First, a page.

History of the Exeter Public Library
The town of Exeter was founded in 1638 by a small group of settlers led by the Reverend John Wheelwright. By the late 1700s, Exeter had grown from a frontier village with less than 300 residents, to a prosperous town of about 1,700.
Books and reading must have been important to the citizens of Exeter. In 1792, the town's first private library, the Social Library was formed; 25 people became members for a $5 to $10 subscription fee.
In the early 1800s, Exeter was the home to 26 book and magazine publishers and booksellers. John J. Williams published over 50,000 books and pamphlets annually and employed about 50 people. Around 1820, some of these publishers began private circulating libraries in town and residents paid a fee to borrow books.
Exeter established its first public library in 1853 in the office of the librarian, Dr. Franklin Lane, editor of the Exeter Newsletter. The first annual appropriation from the town was $300. In 1856, the collection was moved to a 2nd floor room in the old Town House on Court Street, the present site of the Senior Citizen's Center. The library was open two days a week, one for women and one for men.
In 1886, John T. Perry was instrumental in forming the Exeter Library Company to raise money for a library building and in May of 1892, the town meeting appropriated $15,000 towards the construction of a library building. The new library was finished in 1894 at 47 Front Street, the current home of the Exeter Historical Society. It was designed like a Carnegie library on a smaller scale with a central rotunda and reading rooms on either side. It was built as a memorial to the 300 Exeter area men who served in the Civil War.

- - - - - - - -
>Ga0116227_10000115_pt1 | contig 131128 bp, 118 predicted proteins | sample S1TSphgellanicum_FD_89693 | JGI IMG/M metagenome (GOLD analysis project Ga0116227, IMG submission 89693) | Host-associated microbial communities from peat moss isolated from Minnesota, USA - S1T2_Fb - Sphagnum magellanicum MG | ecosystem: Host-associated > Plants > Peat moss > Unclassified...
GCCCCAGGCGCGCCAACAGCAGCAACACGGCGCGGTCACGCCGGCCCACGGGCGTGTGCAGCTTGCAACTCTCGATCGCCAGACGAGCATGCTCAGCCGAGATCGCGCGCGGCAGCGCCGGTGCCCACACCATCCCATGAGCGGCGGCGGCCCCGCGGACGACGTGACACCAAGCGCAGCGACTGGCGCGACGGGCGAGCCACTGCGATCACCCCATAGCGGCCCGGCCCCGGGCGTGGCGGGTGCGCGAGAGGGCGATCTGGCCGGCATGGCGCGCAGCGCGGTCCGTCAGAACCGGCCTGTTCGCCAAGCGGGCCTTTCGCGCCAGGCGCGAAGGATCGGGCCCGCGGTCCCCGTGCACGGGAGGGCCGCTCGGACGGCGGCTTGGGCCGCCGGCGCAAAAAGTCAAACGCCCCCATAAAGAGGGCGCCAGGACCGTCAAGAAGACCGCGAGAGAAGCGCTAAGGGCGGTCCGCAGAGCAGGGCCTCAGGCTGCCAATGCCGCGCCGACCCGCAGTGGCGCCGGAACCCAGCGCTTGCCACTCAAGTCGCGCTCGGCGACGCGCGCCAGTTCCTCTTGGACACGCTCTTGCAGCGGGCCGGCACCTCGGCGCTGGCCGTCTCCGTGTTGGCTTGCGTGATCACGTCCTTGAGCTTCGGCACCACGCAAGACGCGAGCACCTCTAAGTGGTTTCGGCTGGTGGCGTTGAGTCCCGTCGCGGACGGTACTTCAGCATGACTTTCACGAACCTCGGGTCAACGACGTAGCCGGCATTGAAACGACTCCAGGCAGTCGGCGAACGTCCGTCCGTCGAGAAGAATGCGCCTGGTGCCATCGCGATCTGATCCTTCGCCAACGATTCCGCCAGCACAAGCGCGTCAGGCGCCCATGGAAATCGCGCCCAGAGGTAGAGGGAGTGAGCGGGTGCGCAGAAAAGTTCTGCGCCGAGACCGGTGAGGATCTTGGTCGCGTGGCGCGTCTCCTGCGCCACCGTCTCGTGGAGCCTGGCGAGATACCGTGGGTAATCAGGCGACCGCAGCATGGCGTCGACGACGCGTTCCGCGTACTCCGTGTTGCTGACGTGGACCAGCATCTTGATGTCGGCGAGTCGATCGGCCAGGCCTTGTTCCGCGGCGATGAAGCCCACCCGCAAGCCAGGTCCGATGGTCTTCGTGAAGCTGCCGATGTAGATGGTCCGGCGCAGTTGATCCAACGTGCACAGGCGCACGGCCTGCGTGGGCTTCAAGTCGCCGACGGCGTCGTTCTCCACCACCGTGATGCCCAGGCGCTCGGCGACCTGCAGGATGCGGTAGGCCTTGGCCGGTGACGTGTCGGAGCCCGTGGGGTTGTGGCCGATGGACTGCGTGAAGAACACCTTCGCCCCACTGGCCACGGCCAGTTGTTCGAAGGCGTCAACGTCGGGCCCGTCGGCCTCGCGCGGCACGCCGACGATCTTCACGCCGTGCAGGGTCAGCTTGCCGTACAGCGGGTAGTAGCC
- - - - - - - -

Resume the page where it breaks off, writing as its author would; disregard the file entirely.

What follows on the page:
The reading room was a popular place and the reference area was always busy. Books were kept in "stacks" that only the librarian could access. If a patron wanted a book, he or she would give the number to the librarian, who would bring the book from the stacks. This is where the term "call number" originated. Today, call numbers are on the spine of each book and patrons can browse the stacks by themselves.
In March of 1941, the town accepted Gardner Gilman's bequest for a children's room addition to the library.
By the 1960s, the library was clearly too small and a new building was finally built and completed in 1987. The current library building located at 4 Chestnut Street overlooks the two dams at the confluence of the freshwater Exeter River and the saltwater Squamscott River. A large tunnel under the library, called the penstock, provided the waterpower to run the machines in the old Exeter Manufacturing Company downriver. Now the mill now consists of apartments and the penstock is no longer needed.
The present library building has 18,000 square feet on 3 floors and holds approximately 83,000 volumes. The library is considered to be the informational hub for the area. It provides equal access to a range of materials and strives to meet the informational needs of the community.